Senate page's protest forces security review
A Senate page who used last week's throne speech to protest Prime Minister Stephen Harper's agenda has forced a review of Senate security and page hiring, the head of an internal Senate committee said Tuesday.
David Tkachuk, a Saskatchewan senator who chairs the internal economy, budgets and administration committee, said the committee's now looking at implications for Senate security and page hiring practices after Brigette DePape whipped out a "Stop Harper" sign in the middle of Gov. Gen. David Johnston's speech Friday, one of the most formal ceremonies on Parliament Hill.
DePape was immediately fired and has been barred from Parliament Hill, Tkachuk said.
"We are taking this incident very seriously," he said. "We will be looking into the hiring practices for pages, including the background checks that are done related to those. I pray that no one else here assisted her in this stunt.
"I don’t have to tell you what would have happened if she had something else inside her jacket instead of a poster," he added.
Senate pages are university students hired for one or two years to provide support in the Senate chamber and in committees. The job involves menial tasks such as fetching water and passing notes between senators, but gives the students an inside look at how Parliament functions.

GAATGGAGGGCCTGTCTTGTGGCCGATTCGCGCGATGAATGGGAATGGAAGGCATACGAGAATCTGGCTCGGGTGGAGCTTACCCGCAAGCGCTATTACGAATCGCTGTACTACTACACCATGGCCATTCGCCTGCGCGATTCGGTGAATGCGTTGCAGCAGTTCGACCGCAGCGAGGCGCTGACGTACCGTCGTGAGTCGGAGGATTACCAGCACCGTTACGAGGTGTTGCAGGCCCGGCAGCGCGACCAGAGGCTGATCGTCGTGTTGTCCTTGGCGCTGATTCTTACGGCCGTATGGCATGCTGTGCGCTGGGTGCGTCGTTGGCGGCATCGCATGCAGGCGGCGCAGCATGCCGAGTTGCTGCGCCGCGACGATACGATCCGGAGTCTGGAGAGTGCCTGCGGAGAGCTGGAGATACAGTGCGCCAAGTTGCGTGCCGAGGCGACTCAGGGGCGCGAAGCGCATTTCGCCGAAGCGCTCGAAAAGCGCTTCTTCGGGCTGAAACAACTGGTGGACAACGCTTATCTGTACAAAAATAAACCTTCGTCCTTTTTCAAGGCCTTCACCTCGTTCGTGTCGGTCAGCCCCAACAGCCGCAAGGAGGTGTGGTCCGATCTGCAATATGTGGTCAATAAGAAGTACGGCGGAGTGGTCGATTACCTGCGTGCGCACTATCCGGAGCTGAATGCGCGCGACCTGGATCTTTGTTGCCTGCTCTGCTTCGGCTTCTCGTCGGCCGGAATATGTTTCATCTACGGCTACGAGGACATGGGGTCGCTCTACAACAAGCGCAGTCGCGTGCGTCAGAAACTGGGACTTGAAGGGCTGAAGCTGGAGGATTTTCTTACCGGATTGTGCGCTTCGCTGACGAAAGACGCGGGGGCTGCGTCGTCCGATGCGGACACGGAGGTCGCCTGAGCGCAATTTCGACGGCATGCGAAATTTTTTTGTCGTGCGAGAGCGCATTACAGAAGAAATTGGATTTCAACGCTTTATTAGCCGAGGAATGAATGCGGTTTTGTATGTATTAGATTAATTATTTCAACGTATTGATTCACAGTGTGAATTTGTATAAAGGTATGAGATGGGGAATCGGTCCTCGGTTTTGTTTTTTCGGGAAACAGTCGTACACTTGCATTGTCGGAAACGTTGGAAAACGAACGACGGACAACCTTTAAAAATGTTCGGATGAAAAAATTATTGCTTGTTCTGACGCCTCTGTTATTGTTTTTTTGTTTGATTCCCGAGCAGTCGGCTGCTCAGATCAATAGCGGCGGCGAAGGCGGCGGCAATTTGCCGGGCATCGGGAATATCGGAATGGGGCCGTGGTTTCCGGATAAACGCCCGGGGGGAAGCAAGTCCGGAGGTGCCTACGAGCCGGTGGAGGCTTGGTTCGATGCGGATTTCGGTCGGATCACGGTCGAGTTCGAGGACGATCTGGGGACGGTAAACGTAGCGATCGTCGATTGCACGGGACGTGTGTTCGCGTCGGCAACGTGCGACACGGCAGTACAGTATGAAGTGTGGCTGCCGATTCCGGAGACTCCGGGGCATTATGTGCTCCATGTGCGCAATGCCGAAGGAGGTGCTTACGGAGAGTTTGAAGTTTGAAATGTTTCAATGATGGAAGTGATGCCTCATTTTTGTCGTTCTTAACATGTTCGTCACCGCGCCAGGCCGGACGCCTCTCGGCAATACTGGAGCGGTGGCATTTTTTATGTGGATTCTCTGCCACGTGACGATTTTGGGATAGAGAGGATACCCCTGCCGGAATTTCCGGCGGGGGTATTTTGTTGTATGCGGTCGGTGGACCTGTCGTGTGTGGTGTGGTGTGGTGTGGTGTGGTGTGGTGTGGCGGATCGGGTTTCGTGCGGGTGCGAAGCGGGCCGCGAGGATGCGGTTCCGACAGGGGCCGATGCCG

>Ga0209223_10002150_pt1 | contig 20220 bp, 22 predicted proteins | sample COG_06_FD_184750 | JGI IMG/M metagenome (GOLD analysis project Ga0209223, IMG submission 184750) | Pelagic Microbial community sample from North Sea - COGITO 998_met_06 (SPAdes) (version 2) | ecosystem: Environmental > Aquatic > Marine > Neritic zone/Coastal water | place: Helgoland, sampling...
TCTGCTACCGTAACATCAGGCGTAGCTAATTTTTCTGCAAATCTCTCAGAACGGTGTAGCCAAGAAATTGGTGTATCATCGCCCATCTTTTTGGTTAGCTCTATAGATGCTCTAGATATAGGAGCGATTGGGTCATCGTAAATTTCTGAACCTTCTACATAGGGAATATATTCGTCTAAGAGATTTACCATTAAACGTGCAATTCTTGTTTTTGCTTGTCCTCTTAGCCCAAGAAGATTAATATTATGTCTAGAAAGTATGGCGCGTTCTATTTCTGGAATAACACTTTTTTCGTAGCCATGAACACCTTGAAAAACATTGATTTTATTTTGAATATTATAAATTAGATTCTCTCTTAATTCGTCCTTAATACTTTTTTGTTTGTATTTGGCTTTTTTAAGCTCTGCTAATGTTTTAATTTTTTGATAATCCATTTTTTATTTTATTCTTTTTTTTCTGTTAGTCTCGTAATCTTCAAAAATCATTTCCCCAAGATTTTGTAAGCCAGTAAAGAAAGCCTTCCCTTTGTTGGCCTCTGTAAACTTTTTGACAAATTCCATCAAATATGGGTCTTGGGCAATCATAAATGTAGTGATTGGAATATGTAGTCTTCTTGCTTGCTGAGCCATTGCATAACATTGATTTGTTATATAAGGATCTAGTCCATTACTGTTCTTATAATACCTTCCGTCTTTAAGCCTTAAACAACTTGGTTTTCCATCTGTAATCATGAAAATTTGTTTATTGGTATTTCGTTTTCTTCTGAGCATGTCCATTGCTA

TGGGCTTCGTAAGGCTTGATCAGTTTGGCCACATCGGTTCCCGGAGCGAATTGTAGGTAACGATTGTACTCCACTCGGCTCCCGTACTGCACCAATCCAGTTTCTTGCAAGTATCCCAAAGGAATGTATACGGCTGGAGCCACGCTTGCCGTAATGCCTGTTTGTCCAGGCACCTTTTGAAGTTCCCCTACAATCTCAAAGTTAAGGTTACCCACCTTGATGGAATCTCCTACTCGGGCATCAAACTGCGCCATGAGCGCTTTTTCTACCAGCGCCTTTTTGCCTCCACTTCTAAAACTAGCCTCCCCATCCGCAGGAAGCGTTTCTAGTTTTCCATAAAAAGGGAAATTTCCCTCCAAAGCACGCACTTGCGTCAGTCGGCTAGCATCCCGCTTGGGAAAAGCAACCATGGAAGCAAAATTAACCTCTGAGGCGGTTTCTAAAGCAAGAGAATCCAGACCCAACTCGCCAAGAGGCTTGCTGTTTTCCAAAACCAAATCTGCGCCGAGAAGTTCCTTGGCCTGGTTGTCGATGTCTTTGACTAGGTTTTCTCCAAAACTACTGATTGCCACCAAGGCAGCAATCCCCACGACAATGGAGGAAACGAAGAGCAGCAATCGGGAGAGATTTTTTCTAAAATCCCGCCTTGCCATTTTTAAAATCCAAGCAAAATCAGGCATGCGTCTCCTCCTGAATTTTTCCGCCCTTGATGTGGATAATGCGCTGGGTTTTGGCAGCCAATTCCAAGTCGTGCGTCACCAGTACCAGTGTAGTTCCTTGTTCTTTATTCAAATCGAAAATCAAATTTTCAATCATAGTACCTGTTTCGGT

The pages swear an oath to the Queen and are required to be non-partisan while they're working, though they're usually politically engaged or interested in systems of government.
"All of us here should be offended by what she did. We expect — in fact demand — that our pages behave in a neutral fashion," Tkachuk said.
"That is the only way the program can work. They are allowed to have political opinions. In fact, I hope they all do. But for the duration of their time as pages those opinions, those leanings are to be left outside this chamber."
Tkachuk said the senators were surprised when she walked into the middle of the chamber. Because they knew she was a page, they assumed she was there to assist someone, he said.
"Brigitte dishonoured her fellow pages," Tkachuk said. "She sullied the page program itself. She betrayed those who put their trust in her and she insulted this institution."